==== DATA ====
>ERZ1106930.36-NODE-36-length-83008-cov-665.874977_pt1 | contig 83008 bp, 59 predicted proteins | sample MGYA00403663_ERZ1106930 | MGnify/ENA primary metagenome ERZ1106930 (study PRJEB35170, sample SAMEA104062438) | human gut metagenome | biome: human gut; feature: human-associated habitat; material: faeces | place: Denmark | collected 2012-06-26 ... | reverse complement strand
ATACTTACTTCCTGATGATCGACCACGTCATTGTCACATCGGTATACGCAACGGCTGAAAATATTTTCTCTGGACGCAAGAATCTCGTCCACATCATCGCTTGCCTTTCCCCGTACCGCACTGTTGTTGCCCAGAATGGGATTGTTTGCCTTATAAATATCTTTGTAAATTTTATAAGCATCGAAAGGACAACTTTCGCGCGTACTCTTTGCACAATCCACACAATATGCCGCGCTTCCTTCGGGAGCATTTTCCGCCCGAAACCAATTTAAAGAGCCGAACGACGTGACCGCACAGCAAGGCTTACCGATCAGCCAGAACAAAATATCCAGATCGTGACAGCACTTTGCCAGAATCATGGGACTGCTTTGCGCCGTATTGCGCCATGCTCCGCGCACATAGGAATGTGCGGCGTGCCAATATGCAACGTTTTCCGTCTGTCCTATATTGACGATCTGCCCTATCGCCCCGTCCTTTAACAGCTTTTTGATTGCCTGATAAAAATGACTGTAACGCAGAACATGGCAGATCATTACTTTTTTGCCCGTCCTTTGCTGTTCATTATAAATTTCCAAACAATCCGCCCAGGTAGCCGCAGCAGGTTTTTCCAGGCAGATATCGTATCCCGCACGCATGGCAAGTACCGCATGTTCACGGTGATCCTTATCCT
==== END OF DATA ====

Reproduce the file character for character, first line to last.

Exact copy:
>ERZ1106930.36-NODE-36-length-83008-cov-665.874977_pt1 | contig 83008 bp, 59 predicted proteins | sample MGYA00403663_ERZ1106930 | MGnify/ENA primary metagenome ERZ1106930 (study PRJEB35170, sample SAMEA104062438) | human gut metagenome | biome: human gut; feature: human-associated habitat; material: faeces | place: Denmark | collected 2012-06-26 ... | reverse complement strand
ATACTTACTTCCTGATGATCGACCACGTCATTGTCACATCGGTATACGCAACGGCTGAAAATATTTTCTCTGGACGCAAGAATCTCGTCCACATCATCGCTTGCCTTTCCCCGTACCGCACTGTTGTTGCCCAGAATGGGATTGTTTGCCTTATAAATATCTTTGTAAATTTTATAAGCATCGAAAGGACAACTTTCGCGCGTACTCTTTGCACAATCCACACAATATGCCGCGCTTCCTTCGGGAGCATTTTCCGCCCGAAACCAATTTAAAGAGCCGAACGACGTGACCGCACAGCAAGGCTTACCGATCAGCCAGAACAAAATATCCAGATCGTGACAGCACTTTGCCAGAATCATGGGACTGCTTTGCGCCGTATTGCGCCATGCTCCGCGCACATAGGAATGTGCGGCGTGCCAATATGCAACGTTTTCCGTCTGTCCTATATTGACGATCTGCCCTATCGCCCCGTCCTTTAACAGCTTTTTGATTGCCTGATAAAAATGACTGTAACGCAGAACATGGCAGATCATTACTTTTTTGCCCGTCCTTTGCTGTTCATTATAAATTTCCAAACAATCCGCCCAGGTAGCCGCAGCAGGTTTTTCCAGGCAGATATCGTATCCCGCACGCATGGCAAGTACCGCATGTTCACGGTGATCCTTATCCT